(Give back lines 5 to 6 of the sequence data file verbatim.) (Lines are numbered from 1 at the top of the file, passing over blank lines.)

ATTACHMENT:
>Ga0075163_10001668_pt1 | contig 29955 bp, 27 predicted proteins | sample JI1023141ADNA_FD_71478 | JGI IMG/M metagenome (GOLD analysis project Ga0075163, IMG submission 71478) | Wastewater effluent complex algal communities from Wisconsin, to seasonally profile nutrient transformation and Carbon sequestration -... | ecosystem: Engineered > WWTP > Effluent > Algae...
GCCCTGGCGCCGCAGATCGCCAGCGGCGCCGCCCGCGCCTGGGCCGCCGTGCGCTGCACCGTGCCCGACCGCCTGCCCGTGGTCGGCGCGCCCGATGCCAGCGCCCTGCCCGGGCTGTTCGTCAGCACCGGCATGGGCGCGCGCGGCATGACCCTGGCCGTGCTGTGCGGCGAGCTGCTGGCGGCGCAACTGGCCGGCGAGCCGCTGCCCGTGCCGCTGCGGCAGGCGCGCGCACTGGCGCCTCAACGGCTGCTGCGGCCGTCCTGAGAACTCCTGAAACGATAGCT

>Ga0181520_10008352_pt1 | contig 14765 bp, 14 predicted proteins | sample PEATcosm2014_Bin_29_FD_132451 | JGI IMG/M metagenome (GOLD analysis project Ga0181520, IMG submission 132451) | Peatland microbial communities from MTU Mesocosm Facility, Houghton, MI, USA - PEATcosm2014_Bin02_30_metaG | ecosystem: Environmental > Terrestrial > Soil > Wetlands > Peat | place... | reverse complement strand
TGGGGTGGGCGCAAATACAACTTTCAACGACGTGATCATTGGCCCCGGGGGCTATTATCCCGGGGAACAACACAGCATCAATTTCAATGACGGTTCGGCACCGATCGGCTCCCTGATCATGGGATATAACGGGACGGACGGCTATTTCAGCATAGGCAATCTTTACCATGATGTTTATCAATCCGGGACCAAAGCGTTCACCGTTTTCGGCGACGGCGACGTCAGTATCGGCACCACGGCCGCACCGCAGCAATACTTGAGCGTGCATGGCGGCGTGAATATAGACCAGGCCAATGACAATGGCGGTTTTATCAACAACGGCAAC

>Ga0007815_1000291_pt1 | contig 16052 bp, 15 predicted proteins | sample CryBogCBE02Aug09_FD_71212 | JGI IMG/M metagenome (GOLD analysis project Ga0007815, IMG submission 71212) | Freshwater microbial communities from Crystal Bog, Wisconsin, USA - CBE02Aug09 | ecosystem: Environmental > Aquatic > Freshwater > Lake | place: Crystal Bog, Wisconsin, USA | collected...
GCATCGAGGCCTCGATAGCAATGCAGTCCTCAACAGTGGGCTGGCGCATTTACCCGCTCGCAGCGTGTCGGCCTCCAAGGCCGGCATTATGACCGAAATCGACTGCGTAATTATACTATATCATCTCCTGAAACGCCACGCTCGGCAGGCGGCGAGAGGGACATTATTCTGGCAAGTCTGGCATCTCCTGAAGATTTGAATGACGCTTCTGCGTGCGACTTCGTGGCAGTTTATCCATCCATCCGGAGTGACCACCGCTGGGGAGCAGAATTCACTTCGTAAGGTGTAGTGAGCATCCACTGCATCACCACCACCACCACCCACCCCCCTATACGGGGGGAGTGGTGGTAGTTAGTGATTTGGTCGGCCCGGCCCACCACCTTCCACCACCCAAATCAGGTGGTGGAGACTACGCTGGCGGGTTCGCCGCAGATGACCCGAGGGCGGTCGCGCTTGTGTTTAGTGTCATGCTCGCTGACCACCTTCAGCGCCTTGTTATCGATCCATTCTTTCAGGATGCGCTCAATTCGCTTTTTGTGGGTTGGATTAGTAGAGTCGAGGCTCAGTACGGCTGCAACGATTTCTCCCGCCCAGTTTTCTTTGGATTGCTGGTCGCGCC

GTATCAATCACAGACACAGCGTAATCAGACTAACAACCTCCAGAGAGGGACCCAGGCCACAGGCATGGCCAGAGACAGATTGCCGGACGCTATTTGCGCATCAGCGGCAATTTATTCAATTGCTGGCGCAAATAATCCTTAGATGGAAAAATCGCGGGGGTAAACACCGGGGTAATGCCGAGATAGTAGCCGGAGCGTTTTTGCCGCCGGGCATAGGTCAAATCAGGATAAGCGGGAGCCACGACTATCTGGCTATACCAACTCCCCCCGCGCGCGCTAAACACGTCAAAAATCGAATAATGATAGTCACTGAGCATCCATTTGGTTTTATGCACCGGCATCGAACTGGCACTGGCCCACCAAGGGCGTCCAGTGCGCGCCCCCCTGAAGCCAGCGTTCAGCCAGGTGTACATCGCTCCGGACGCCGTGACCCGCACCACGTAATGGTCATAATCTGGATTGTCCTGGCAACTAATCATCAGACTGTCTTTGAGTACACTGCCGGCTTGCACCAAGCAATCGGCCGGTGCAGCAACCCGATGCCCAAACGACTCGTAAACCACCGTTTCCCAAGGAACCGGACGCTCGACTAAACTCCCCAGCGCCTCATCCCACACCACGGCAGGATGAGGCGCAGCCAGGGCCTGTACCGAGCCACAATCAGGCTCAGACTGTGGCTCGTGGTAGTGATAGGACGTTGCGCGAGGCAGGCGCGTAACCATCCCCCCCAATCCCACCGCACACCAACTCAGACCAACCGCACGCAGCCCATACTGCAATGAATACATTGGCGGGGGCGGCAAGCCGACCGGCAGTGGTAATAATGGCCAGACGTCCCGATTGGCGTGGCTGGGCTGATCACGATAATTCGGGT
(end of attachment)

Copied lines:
>Ga0007815_1000291_pt1 | contig 16052 bp, 15 predicted proteins | sample CryBogCBE02Aug09_FD_71212 | JGI IMG/M metagenome (GOLD analysis project Ga0007815, IMG submission 71212) | Freshwater microbial communities from Crystal Bog, Wisconsin, USA - CBE02Aug09 | ecosystem: Environmental > Aquatic > Freshwater > Lake | place: Crystal Bog, Wisconsin, USA | collected...
GCATCGAGGCCTCGATAGCAATGCAGTCCTCAACAGTGGGCTGGCGCATTTACCCGCTCGCAGCGTGTCGGCCTCCAAGGCCGGCATTATGACCGAAATCGACTGCGTAATTATACTATATCATCTCCTGAAACGCCACGCTCGGCAGGCGGCGAGAGGGACATTATTCTGGCAAGTCTGGCATCTCCTGAAGATTTGAATGACGCTTCTGCGTGCGACTTCGTGGCAGTTTATCCATCCATCCGGAGTGACCACCGCTGGGGAGCAGAATTCACTTCGTAAGGTGTAGTGAGCATCCACTGCATCACCACCACCACCACCCACCCCCCTATACGGGGGGAGTGGTGGTAGTTAGTGATTTGGTCGGCCCGGCCCACCACCTTCCACCACCCAAATCAGGTGGTGGAGACTACGCTGGCGGGTTCGCCGCAGATGACCCGAGGGCGGTCGCGCTTGTGTTTAGTGTCATGCTCGCTGACCACCTTCAGCGCCTTGTTATCGATCCATTCTTTCAGGATGCGCTCAATTCGCTTTTTGTGGGTTGGATTAGTAGAGTCGAGGCTCAGTACGGCTGCAACGATTTCTCCCGCCCAGTTTTCTTTGGATTGCTGGTCGCGCC